What would you like your audience to take away from your concerts?
A bunch of my CD’s! …. Seriously, I like to think I can touch their hearts with my music. If they leave my concerts with a warm, fuzzy feeling, I’m happy. If I can make at least one person cry with my interpretations, then I know I’ve done my job properly. People often tell me they are mesmerised by my performances, that it takes them to a better place. That makes me feel really good.
What have been some of your most exciting music projects?
I have been very lucky over the last couple of years to have been invited to be part of some fantastic projects and events. Last year I was asked to sing the Welsh National Anthem at the Australia versus Wales Rugby Union test match – to a crowd of 44,000 and watched on TV by millions worldwide! That was an amazing experience and a great honour to represent my birth country. My family are very proud of that performance!
Earlier this year I made my UK and US debuts. In January I performed 3 concerts in Wales and England. It was the first time my family over there had seen me perform live, so it was very special. In March I headlined the Los Angeles St David’s Day (Welsh) Festival in Barnsdall Park on Hollywood Boulevard. That was an amazing experience. We were invited to a Hollywood VIP reception for the unveiling of Richard Burton’s star on the Walk of Fame on the day we arrived in LA. Lorin, the festival director, was introducing me to movie stars and celebrities. I don’t know if was the jetlag or the occasion, but it was all very surreal!
In June this year I received an email from French writer / composer / producer, Alan Simon, asking if I was interested in being part of his next project. He was writing a Celtic/symphonic ballet based on the legendary love story of Tristan and Yseult. Alan had been searching the internet and came across a video of me singing “Cariad” and decided I was the voice he wanted for “Yseult”. The project involves an album to be released on February 14 next year, and a World Premiere show In Nantes, France, on March 7. The show will have ballet dancers portraying Tristan & Yseult, while myself and Roberto Tiranti will be the voices. I will be going over to Nantes this November for a showcase and press conference, then back again in March for the show. I am very excited about this project and feel very lucky that Alan found me.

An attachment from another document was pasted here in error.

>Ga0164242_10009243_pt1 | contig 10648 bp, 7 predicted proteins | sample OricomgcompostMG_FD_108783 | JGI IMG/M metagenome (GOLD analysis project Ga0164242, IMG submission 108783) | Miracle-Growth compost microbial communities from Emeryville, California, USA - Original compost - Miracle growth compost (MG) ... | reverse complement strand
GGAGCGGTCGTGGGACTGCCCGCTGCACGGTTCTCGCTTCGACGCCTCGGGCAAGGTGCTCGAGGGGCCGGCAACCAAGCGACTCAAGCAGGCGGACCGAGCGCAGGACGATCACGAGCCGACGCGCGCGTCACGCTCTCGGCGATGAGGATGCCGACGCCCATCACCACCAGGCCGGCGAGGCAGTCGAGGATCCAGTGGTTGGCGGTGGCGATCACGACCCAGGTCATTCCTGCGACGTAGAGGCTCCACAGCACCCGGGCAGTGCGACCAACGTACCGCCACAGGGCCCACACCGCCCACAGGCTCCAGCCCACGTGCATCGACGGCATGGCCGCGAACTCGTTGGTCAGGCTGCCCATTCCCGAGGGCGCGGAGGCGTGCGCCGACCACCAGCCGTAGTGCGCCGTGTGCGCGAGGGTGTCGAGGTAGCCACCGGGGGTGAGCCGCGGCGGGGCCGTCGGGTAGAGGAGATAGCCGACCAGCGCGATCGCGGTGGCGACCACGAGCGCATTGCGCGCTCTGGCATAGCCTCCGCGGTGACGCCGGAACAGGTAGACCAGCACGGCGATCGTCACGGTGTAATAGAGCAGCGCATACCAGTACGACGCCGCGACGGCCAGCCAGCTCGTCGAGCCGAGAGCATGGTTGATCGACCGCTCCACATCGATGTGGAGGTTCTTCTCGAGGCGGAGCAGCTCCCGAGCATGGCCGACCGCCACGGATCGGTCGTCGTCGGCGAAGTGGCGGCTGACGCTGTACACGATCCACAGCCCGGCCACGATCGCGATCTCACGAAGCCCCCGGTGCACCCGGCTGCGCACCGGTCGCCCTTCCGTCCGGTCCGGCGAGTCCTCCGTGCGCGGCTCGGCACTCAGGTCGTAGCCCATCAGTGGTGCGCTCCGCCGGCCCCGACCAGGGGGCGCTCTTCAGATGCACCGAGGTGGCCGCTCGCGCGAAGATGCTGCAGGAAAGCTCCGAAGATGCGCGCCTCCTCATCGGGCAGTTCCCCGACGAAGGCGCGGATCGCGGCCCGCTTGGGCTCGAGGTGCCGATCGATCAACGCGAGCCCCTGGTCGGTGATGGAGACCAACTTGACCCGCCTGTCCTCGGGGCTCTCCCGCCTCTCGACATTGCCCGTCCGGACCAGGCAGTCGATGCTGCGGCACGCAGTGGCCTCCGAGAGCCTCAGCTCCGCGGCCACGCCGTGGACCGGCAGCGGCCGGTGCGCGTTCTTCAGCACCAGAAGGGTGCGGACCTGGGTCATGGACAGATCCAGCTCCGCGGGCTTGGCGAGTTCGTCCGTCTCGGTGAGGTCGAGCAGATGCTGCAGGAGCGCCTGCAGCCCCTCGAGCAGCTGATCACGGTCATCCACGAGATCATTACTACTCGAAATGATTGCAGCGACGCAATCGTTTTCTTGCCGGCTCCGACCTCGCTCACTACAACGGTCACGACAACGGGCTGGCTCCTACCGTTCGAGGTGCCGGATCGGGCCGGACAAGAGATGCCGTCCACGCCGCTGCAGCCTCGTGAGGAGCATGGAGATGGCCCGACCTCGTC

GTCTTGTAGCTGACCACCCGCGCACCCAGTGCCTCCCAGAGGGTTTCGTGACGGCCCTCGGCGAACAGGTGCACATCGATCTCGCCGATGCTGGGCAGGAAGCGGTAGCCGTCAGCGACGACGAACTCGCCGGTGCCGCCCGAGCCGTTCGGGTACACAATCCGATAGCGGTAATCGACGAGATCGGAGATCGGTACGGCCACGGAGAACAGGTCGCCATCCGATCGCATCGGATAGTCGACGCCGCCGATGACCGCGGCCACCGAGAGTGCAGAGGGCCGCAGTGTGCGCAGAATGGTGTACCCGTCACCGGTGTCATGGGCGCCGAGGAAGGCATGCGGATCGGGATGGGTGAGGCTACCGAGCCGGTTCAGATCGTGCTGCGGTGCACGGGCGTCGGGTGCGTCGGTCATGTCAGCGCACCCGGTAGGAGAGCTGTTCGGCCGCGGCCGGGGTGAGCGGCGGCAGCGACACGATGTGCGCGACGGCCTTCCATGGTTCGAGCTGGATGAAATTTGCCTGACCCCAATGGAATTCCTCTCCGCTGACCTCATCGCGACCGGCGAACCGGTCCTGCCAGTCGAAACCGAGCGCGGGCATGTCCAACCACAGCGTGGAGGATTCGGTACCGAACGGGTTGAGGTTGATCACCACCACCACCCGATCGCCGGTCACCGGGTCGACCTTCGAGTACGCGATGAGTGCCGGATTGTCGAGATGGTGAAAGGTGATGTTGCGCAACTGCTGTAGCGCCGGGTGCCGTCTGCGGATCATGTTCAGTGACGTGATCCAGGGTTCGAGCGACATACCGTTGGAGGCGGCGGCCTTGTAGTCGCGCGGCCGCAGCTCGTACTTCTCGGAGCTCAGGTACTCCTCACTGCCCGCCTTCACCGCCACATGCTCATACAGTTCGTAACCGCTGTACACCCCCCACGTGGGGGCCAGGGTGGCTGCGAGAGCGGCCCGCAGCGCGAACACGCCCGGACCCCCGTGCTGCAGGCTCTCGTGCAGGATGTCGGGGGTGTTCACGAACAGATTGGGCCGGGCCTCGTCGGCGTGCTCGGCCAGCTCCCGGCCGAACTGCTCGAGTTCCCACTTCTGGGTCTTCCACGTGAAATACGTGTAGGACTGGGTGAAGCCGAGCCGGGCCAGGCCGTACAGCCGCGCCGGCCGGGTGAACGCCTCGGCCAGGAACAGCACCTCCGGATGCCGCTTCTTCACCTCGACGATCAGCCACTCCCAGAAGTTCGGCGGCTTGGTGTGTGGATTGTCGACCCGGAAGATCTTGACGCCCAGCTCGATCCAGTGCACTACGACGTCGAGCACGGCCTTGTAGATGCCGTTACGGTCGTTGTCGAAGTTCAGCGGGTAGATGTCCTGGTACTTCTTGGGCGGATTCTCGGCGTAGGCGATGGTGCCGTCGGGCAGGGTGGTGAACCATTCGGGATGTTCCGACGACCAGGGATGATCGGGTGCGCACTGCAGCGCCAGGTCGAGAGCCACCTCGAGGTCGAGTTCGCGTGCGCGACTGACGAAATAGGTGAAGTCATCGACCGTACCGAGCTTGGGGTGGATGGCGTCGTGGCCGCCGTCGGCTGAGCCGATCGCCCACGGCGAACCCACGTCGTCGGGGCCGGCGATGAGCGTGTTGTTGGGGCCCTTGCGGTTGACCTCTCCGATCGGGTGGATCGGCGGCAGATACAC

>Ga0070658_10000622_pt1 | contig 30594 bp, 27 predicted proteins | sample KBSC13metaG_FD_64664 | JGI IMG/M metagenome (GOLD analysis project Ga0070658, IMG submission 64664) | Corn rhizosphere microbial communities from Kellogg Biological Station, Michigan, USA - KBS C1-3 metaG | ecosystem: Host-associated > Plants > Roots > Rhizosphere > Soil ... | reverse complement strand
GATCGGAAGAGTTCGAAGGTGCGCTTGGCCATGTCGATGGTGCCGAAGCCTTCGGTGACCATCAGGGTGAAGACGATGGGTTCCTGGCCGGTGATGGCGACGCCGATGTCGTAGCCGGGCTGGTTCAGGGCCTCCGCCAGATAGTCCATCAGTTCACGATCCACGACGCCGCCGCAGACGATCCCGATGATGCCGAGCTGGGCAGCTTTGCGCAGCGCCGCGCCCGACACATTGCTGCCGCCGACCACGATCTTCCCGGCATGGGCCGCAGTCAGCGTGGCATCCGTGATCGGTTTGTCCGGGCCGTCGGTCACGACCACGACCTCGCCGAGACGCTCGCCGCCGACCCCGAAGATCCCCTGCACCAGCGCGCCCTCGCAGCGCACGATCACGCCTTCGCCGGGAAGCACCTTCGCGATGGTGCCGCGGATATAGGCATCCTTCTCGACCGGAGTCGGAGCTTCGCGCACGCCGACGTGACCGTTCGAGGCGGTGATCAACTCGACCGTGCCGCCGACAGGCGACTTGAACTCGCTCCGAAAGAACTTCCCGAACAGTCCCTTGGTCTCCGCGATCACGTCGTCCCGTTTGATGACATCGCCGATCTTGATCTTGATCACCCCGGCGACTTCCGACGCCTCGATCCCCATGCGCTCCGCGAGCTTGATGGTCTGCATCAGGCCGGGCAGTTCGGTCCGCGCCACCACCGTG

Can you tell us something about your latest album?
“Storybook Journey” is my 4th studio album, and definitely my best! My previous albums had quite simple accompaniments of harp or piano. I wanted this one to be a bit different so asked local producer Quentin Eyers to work on the album. He had wanted to work on an album with me and did one sample track to see if I liked his work… I loved it! So we ended up with 17 tracks, which Quentin had added extra instrumentation (playing many of the instruments himself) which enhanced my voice and harp and gave it a magical sound. All the tracks had a story to tell, and I arranged the songs in a logical order starting with the lullaby “Cariad”, then taking the listener on a journey of love, loss, prayers and dreams, and finishing with the music box style melody of “Storybook Journey”. I had my photo shoot done the fairy-tale castle style Thorngrove Manor, and the graphic designer did a fantastic job of the artwork, adding to the Storybook theme. I am very pleased with how the album turned out, and proud that it was awarded Classical Crossover UK 2012 “Album of the Year”! Downloads are available on iTunes, Amazon & CD Baby, and signed copies of the physical CD can be ordered from my website at www.siobhanowen.com.
Besides your music, what do you do for fun?
I love to draw and paint. I do mainly manga style, but like to try other styles too. I enjoy reading fantasy novels, especially Tolkien. I am fascinated by languages and have been trying to learn Japanese for a couple of years. I even went to Japan for a month last year to study the language! I like to play pool with my brothers and hang out with my uni friends.
What are your dreams for the future?
I want to carry on performing and making CDs. I want to do more overseas travel with my music. I have had offers of work on cruise ships and in a 5 star hotel in Dubai. I was too young at the time and didn’t want to miss any university. But I would like to take up offers like that in the future. I would love to be a singer in something like Cirque du Soleil or Cavalia. I would really love to have my voice in movies and animes.